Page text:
Arduino’s newest gambits: Connectivity, industrial designs

Arduino has made its next move to bolster connectivity offerings by joining the AWS Partner Network (APN), a global community of over 100,000 cloud partners from more than 150 countries. It’s aimed to boost the Arduino PRO product line introduced in 2020 at the request of OEMs and system integrators.

Arduino PRO features 24 industrial-grade products, including the Portenta X8 Linux SOM and UL-certified Opta PLC, and is deployed by more than 2,000 businesses worldwide.

Figure 1 Arduino Pro, a microcontroller-based board, can be programmed with the Arduino software download and powered via a USB header, battery, or external power supply. Source: Arduino

The announcement underscores two major shifts at the open-source developer platform. First, Arduino wants users to easily create connectivity applications via its cloud platform commonly known as Arduino Cloud. Second, it aims to move beyond a prototype or educational platform and transition toward commercial and industrial applications.

Arduino’s cloud journey

Arduino Cloud offers users an easy path to collect data, control the edge, and gain insights from connected products without the need to build, deploy, and maintain a custom Internet of Things (IoT) platform. The 3-year-old Arduino Cloud is built on AWS and processes 4 billion device messages every month.

Figure 2 Arduino Cloud is an online platform to configure, program, and connect devices with a dashboard that allows users to monitor and control Arduino boards from a web interface. Source: Arduino

Take the example of ABM Vapor Monitoring, which supervises commercial buildings across the United States to ensure that regulated air quality standards are met. The company claims to have slashed product development time by six months and saved over $250,000 in engineering services while using Arduino Cloud.

Arduino has spent the last few years developing the IoT cloud to ensure more users can develop connected products. However, its UNO boards didn’t offer connectivity. So, earlier this year, Arduino released the UNO R4 boards with more powerful processors alongside Wi-Fi and Bluetooth connectivity. “It became very simple to create connectivity products for mobile apps or the web that can be controlled remotely and integrated very easily with the cloud,” said Massimo Banzi, Arduino’s co-founder, chairman and CMO.

Figure 3 UNO R4, powered by a 32-bit microcontroller, comes with a Wi-Fi variant to allow users to connect to the Arduino Cloud and other platforms for IoT projects. Source: Arduino

“Arduino doesn’t just develop boards,” Banzi added. “It’s a combination of development environment and cloud community, which makes Arduino very easy.” He also pointed toward the open architecture at the core of every Arduino product that provides a preferred path to AWS for chips supported by Arduino.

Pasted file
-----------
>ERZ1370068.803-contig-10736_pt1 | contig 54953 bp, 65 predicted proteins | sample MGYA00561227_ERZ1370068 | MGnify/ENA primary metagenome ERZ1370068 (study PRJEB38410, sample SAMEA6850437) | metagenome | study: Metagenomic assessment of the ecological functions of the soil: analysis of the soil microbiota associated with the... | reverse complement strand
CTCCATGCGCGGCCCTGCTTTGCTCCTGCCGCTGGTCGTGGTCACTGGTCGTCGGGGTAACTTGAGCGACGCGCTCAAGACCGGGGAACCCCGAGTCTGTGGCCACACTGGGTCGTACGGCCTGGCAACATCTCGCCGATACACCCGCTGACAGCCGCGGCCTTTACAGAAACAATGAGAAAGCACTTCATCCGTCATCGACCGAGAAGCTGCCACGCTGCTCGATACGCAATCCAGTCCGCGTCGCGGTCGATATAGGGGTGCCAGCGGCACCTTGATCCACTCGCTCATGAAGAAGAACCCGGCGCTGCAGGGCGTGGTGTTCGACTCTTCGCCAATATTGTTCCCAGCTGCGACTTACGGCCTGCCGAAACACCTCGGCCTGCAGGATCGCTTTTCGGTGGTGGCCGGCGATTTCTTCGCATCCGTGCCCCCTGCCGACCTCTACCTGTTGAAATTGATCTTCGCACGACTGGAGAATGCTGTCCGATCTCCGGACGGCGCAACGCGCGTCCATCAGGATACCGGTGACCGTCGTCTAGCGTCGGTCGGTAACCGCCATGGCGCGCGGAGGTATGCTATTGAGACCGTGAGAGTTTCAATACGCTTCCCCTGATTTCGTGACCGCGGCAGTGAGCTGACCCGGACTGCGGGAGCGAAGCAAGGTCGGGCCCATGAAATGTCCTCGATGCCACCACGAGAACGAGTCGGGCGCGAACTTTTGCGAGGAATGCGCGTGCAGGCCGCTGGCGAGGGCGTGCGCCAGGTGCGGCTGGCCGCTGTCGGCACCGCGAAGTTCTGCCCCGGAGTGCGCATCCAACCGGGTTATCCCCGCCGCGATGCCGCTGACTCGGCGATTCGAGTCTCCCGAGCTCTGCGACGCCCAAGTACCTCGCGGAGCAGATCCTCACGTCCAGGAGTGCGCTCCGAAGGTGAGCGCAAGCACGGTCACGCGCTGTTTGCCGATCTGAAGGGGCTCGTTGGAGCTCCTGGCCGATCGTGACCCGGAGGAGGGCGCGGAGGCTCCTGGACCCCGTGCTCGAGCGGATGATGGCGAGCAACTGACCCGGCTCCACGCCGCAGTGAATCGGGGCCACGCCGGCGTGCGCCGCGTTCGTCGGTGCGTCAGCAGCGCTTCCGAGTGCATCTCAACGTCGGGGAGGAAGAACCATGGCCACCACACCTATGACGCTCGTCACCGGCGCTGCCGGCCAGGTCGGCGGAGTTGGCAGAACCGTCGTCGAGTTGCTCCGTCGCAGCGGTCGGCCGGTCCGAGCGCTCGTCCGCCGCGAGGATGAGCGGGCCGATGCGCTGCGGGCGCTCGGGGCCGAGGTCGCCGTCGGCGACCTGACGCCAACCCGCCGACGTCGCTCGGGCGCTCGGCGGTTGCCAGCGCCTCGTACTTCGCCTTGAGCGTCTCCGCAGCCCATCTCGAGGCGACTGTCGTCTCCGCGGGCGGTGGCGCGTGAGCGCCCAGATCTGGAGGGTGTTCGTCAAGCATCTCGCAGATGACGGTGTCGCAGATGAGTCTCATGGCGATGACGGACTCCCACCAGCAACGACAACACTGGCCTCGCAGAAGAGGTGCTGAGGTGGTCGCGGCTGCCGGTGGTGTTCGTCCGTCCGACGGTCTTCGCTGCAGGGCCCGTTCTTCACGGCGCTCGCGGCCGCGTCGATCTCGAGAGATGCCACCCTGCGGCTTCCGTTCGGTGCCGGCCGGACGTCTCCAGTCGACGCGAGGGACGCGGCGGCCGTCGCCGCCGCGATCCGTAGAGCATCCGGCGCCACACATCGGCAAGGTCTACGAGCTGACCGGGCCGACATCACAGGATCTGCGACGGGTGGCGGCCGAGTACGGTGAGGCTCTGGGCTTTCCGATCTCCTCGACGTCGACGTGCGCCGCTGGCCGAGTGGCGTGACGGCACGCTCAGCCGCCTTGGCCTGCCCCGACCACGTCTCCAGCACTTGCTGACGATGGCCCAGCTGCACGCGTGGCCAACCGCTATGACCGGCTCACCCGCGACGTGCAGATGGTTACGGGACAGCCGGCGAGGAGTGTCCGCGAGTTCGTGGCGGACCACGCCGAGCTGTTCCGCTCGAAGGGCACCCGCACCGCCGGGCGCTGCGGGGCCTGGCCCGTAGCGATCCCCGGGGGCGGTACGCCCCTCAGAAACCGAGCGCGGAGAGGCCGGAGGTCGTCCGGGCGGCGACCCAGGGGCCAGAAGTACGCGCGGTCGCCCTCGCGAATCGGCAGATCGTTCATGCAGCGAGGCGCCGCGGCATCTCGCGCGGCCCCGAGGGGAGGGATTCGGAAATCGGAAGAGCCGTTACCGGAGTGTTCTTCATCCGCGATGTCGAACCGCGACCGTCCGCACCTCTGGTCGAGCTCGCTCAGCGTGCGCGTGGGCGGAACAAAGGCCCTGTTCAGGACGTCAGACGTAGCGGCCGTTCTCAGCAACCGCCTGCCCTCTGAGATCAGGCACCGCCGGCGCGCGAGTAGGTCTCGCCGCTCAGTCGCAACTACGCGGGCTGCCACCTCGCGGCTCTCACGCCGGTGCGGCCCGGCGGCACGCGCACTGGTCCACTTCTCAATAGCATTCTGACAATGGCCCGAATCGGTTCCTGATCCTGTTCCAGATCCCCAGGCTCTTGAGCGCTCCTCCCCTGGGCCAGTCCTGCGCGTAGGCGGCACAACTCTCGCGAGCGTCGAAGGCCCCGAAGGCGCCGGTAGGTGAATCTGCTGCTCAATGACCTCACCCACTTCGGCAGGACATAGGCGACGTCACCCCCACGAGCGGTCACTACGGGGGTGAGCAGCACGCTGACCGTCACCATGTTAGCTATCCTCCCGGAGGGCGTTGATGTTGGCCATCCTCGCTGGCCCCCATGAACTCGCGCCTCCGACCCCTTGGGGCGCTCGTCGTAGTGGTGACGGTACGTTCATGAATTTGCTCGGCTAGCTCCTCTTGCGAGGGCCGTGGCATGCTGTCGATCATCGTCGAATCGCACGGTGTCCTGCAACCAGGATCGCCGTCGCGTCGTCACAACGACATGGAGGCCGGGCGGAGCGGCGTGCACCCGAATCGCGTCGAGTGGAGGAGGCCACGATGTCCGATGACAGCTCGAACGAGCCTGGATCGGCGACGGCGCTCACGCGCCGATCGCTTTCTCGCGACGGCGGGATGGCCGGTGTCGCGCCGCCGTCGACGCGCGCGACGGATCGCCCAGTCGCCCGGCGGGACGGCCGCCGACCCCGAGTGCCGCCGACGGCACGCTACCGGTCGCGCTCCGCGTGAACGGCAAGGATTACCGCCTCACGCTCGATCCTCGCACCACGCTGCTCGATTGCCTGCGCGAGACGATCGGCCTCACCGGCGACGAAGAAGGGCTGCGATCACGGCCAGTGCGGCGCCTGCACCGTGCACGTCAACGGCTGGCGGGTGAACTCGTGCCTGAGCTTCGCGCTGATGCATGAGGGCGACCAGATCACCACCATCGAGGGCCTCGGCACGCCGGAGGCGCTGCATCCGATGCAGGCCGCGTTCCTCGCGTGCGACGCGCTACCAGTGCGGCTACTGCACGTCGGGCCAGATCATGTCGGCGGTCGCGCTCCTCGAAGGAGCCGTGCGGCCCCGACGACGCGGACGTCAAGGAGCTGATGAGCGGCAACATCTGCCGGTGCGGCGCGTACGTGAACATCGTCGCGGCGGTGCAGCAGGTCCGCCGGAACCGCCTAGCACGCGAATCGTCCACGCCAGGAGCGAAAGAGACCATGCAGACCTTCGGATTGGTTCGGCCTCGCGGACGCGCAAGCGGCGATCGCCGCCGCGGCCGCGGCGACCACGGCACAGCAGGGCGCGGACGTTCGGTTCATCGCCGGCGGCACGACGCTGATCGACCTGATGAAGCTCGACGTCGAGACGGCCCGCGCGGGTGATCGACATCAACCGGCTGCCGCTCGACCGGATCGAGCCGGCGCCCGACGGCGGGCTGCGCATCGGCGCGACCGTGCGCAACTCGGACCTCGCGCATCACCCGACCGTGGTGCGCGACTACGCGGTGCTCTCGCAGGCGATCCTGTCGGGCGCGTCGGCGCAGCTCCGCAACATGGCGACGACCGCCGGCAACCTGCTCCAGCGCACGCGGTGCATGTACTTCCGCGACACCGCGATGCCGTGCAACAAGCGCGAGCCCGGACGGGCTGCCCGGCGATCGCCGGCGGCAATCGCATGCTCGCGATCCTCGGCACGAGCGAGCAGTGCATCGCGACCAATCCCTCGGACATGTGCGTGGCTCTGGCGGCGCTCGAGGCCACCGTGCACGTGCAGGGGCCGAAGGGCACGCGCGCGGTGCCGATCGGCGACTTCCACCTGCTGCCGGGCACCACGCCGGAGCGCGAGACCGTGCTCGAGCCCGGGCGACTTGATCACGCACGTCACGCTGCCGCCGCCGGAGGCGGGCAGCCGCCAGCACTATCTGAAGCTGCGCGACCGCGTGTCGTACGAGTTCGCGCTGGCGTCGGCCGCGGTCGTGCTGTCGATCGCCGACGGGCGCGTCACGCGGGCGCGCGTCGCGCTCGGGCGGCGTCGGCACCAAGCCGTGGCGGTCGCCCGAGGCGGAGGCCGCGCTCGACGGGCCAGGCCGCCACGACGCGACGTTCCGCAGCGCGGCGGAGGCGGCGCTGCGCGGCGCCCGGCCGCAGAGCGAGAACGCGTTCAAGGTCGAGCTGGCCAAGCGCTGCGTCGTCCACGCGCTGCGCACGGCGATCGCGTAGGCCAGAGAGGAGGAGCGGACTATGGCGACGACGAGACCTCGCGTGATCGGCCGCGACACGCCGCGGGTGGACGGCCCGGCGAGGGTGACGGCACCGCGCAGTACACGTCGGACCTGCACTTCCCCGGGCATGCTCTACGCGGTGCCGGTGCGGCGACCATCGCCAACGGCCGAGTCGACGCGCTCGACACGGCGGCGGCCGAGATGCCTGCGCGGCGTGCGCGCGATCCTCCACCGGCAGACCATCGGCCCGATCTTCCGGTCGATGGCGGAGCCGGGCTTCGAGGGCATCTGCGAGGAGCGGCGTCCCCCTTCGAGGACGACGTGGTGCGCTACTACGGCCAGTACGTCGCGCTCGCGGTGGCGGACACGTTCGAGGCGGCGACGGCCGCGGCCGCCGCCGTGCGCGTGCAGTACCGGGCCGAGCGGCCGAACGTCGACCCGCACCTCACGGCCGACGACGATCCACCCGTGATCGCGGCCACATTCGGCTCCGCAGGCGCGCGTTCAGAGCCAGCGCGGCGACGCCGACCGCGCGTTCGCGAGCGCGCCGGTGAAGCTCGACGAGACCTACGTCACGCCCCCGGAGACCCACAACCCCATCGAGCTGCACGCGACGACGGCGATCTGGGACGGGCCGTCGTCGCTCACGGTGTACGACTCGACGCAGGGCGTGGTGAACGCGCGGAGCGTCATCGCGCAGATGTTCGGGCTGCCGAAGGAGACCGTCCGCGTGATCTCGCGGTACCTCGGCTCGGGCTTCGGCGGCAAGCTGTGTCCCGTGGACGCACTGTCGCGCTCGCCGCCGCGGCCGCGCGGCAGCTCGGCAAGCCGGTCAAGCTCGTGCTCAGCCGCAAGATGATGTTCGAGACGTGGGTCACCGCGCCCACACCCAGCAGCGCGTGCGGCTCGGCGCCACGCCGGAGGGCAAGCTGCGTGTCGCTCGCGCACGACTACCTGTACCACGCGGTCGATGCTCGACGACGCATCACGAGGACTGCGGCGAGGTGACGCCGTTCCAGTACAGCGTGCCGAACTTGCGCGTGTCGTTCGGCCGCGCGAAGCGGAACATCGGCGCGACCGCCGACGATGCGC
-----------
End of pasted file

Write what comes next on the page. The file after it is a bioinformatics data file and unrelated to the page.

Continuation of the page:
Moreover, in a high-level framework that allows users to migrate code to different platforms, libraries abstracted to connectivity channels like Bluetooth make it easier for users to develop connectivity applications. “We have developed a lot of libraries abstracted for high-level tasks, and everything is open source as much as possible,” Banzi said.

He gave the example of sensor-based connectivity applications in an Arduino environment. “You don’t need to read a lot of datasheet pages to figure out how to connect a sensor,” he said. “You search the sensor’s name, find one or more libraries developed by the Arduino community, and get going very quickly.”

Arduino in America

Arduino’s new AWS partnership also marks a shift beyond the common perception that it’s a prototyping or educational platform. Furthermore, while it’s making advances toward commercial and industrial applications, Arduino has decided to establish a local presence in the United States. Arduino has set up two new offices in the United States and named Guneet Bedi the head of U.S. operations.

“Arduino has been hugely popular in the United States, and we have a large community here,” Banzi said. “However, with Arduino being perceived as a prototyping or educational platform, we were able to manage this particular market with local partners without direct involvement.”

But with the launch of Arduino PRO, which is targeted at industrial products, Arduino must cater to large companies. “So, to serve these kinds of customers, we need to have a local team,” he added. “The local team can figure out what these companies need.”

Connectivity and industrial-grade applications mark a new chapter in Arduino’s design journey spanning nearly 15 years. And the latter part, which focuses on commercial and industrial applications, is intrinsically tied to its renewed presence in the United States. Exciting times at the open-source hardware pioneer with 32 million active developers worldwide.

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